|Publication number||US7050809 B2|
|Application number||US 10/034,399|
|Publication date||May 23, 2006|
|Filing date||Dec 27, 2001|
|Priority date||Dec 27, 2001|
|Also published as||US20030125025|
|Publication number||034399, 10034399, US 7050809 B2, US 7050809B2, US-B2-7050809, US7050809 B2, US7050809B2|
|Inventors||Jae Doeg Lim|
|Original Assignee||Samsung Electronics Co., Ltd.|
|Export Citation||BiBTeX, EndNote, RefMan|
|Patent Citations (20), Referenced by (99), Classifications (20), Legal Events (6)|
|External Links: USPTO, USPTO Assignment, Espacenet|
The present invention is directed, in general, to wireless communication systems and devices and, more specifically, to a system and method for providing concurrent data transmissions in a wireless communication network.
Wireless communication systems, including cellular phones, paging devices, personal communication services (PCS) systems, and wireless data networks, have become ubiquitous in society. Wireless service providers continually try to create new markets for wireless devices and to expand existing markets by making wireless devices and services cheaper and more reliable. The price of end-user wireless devices, such as cell phones, pagers, PCS systems, and wireless modems, has been driven down to the point where these devices are affordable to nearly everyone and the price of a wireless device is only a small part of the end-user's total cost. To continue to attract new customers, wireless service providers concentrate on reducing infrastructure costs and operating costs, and on increasing handset battery lifetime, while improving quality of service in order to make wireless services cheaper and better.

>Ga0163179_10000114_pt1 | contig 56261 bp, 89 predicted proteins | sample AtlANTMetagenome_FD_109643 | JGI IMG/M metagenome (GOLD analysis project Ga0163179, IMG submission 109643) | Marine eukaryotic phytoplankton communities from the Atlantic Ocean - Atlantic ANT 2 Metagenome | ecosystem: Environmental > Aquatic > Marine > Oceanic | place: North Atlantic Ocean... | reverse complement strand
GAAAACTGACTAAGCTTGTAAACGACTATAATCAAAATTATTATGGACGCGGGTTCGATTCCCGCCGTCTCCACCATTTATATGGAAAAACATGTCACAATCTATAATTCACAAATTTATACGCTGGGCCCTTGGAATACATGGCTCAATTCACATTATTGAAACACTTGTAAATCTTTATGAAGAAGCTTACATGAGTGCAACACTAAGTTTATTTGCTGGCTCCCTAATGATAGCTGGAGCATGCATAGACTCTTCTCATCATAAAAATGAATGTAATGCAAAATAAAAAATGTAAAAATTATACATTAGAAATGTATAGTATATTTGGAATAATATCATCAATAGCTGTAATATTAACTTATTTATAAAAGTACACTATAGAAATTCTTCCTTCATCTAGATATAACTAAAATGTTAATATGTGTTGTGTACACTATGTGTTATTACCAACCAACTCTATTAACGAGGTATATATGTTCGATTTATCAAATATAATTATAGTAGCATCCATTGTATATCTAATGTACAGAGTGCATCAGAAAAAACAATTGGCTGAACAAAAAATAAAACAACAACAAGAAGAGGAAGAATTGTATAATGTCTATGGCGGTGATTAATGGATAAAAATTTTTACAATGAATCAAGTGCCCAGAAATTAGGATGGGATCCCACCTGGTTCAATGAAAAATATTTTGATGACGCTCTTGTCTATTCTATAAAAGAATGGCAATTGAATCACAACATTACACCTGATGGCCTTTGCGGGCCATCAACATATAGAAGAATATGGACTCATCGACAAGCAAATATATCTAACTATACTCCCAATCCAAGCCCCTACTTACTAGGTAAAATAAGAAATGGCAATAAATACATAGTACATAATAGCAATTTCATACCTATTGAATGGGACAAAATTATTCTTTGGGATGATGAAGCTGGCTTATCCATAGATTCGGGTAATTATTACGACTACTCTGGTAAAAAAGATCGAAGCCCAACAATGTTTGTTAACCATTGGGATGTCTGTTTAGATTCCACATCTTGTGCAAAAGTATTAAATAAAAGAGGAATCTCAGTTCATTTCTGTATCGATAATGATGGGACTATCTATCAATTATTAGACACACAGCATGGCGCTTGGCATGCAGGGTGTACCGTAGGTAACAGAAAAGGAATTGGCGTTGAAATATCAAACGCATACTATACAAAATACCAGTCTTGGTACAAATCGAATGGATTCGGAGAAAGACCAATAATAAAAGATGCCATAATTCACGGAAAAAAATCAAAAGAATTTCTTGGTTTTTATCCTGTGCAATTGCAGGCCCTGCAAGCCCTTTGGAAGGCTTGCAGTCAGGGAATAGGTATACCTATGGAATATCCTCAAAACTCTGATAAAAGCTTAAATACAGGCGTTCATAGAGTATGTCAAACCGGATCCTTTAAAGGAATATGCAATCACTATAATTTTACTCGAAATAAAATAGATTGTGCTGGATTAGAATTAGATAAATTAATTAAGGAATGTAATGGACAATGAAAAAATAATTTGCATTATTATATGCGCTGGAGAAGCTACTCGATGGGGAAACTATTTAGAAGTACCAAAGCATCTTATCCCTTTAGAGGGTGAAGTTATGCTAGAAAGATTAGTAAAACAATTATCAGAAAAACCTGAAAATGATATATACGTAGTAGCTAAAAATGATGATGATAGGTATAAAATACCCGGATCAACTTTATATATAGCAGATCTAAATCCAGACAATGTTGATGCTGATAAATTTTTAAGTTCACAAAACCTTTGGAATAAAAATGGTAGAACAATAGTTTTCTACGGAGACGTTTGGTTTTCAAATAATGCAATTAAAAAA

To maximize usage of the available bandwidth, a number of multiple access technologies have been implemented to allow more than one subscriber to communicate simultaneously with each base station (BS) in a wireless system. These multiple access technologies include time division multiple access (TDMA), frequency division multiple access (FDMA), and code division multiple access (CDMA). These technologies assign each system subscriber to a specific traffic channel that transmits and receives subscriber voice/data signals via a selected time slot, a selected frequency, a selected unique code, or a combination thereof.
CDMA technology is used in wireless computer networks, paging (or wireless messaging) systems, and cellular telephony. In a CDMA system, mobile stations and other access terminals (e.g., pagers, cell phones, laptop PCs with wireless modems) and base stations transmit and receive data on the same frequency in assigned channels that correspond to specific unique orthogonal codes. For example, a mobile station may receive forward channel data signals from a base station that are encoded, formatted, interleaved, spread with a Walsh code and a long pseudo-noise (PN) sequence. In another example, a base station may receive reverse channel data signals from the mobile station that are encoded, block interleaved, modulated, and spread with a spreading code derived from the mobile station identification number prior to transmission by the mobile station. The data symbols following interleaving may be separated into an in-phase (I) data stream and a quadrature (Q) data stream for QPSK modulation of an RF carrier. One such implementation is found in the TIA/EIA-95 CDMA standard (also known as IS-95). Another implementation is the TIA/EIA-2000 standard (also known as IS-2000).